Hawai‘i Island’s Kīlauea Volcano remains one of the most active in the world—its most recent eruption has been going on since 1983. Right now, the lava movements are not disrupting the lives of people. On the other side of the Pacific, it’s a much different story. HPR’s Bill Dorman has more in today’s Asia Minute.
Thousands of people on the Indonesian island of Sumatra have been forced from their homes by an eruption on Mount Sinabung. A military official on the island told reporters more than 1,200 people were moved on Monday alone, and 2,500 more may be evacuated in coming days. So far this month, about 4,000 have been re-located.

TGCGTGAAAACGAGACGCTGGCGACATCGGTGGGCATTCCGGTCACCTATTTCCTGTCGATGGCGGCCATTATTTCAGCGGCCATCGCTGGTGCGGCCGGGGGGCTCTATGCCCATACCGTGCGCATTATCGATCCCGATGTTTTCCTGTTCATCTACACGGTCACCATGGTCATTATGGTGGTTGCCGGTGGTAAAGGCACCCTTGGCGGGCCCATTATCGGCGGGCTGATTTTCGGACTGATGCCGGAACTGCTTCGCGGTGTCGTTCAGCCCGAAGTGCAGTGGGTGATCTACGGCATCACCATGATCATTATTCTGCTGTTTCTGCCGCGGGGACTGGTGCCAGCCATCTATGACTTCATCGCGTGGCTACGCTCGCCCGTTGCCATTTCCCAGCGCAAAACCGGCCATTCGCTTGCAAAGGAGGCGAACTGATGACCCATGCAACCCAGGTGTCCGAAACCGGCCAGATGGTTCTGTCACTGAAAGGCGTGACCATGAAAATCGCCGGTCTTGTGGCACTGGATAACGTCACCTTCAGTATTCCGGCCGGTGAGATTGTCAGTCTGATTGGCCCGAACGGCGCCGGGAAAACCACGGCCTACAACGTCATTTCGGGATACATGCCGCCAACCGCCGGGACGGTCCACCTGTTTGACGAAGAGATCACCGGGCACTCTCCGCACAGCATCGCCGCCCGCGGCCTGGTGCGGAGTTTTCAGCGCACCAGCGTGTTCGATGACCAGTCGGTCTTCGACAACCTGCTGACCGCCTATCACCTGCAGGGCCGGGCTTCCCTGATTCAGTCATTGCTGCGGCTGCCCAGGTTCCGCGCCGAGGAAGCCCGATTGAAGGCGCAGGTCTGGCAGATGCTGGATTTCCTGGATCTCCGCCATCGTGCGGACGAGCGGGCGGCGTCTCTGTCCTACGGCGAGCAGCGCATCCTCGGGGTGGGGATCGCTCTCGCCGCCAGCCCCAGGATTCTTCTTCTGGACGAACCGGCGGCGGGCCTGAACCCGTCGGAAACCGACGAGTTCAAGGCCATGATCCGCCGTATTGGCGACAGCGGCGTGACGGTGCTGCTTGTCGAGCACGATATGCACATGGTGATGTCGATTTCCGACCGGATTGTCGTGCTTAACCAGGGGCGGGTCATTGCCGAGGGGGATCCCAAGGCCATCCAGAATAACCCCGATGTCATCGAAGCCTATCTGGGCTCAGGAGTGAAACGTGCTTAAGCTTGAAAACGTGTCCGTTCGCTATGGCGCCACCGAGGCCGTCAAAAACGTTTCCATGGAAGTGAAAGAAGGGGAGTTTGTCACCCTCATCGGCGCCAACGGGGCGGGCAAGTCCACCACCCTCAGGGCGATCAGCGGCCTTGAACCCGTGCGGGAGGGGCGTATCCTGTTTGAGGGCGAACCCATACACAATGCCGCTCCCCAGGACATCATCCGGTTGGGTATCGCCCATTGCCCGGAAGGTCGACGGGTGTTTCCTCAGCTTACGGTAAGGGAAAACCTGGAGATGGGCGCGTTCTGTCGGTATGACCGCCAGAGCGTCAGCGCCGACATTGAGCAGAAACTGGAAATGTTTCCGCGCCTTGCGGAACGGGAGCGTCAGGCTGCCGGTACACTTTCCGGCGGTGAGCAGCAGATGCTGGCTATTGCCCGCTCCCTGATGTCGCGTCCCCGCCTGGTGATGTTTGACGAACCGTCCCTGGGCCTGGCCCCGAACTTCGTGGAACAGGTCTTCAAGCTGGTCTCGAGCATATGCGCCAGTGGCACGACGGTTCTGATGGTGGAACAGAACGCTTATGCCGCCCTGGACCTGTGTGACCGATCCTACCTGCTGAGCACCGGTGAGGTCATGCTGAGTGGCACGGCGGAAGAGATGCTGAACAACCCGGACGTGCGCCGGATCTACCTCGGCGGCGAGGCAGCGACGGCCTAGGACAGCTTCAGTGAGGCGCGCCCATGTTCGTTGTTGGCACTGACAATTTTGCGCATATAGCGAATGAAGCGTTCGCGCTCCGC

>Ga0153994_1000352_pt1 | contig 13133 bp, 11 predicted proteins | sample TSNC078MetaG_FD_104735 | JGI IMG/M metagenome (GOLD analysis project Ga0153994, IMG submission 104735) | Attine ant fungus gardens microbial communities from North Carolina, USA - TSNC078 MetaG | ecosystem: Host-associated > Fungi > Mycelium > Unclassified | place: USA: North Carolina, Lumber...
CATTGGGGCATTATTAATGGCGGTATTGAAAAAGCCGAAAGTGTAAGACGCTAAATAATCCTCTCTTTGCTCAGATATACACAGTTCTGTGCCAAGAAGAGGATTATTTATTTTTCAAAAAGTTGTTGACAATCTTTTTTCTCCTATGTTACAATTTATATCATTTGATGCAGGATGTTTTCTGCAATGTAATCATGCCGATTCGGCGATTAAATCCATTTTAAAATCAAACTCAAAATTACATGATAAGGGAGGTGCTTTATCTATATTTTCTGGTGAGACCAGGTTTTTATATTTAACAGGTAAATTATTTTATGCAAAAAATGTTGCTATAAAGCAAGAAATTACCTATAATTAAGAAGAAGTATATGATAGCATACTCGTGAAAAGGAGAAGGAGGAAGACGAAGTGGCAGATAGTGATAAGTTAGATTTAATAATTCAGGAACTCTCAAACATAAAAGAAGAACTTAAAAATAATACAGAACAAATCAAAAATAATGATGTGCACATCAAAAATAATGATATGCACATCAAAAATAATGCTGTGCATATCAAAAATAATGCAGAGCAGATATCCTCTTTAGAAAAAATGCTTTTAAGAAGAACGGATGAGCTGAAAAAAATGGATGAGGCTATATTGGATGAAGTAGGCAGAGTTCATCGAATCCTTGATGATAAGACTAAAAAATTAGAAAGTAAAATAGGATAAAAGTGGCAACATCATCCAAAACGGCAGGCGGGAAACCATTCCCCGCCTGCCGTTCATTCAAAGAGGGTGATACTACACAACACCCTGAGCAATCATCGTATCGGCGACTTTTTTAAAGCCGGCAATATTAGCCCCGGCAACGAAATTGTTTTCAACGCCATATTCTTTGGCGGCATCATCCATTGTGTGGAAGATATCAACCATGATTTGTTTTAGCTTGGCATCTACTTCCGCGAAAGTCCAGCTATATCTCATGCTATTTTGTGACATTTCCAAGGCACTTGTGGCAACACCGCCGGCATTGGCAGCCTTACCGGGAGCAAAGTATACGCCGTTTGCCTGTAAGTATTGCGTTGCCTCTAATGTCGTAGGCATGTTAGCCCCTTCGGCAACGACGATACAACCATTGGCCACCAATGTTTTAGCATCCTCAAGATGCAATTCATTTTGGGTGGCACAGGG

For more than 400 years, Mount Sinabung had been a dormant volcano. Five years ago it became active again—and its intensity has increased markedly in recent days. Scientists are tracking what they call “pyroclastic flows”---streams of gas and hot ash that burn a flaming track down a mountainside.
The U.S. Geological Survey says “a pyroclastic flow will destroy nearly everything in its path.” Last year, at least 14 people were killed by such flows from Mount Sinabung.The U.S.G.S. Volcano Hazards Program and the Smithsonian’s Global Volcanism Program jointly track volcanic hotspots around the world. Their current list includes two dozen “ongoing and new activities.” About half are in Asia—from several in Indonesia and far eastern Russia to Japan and the Andaman Islands of India.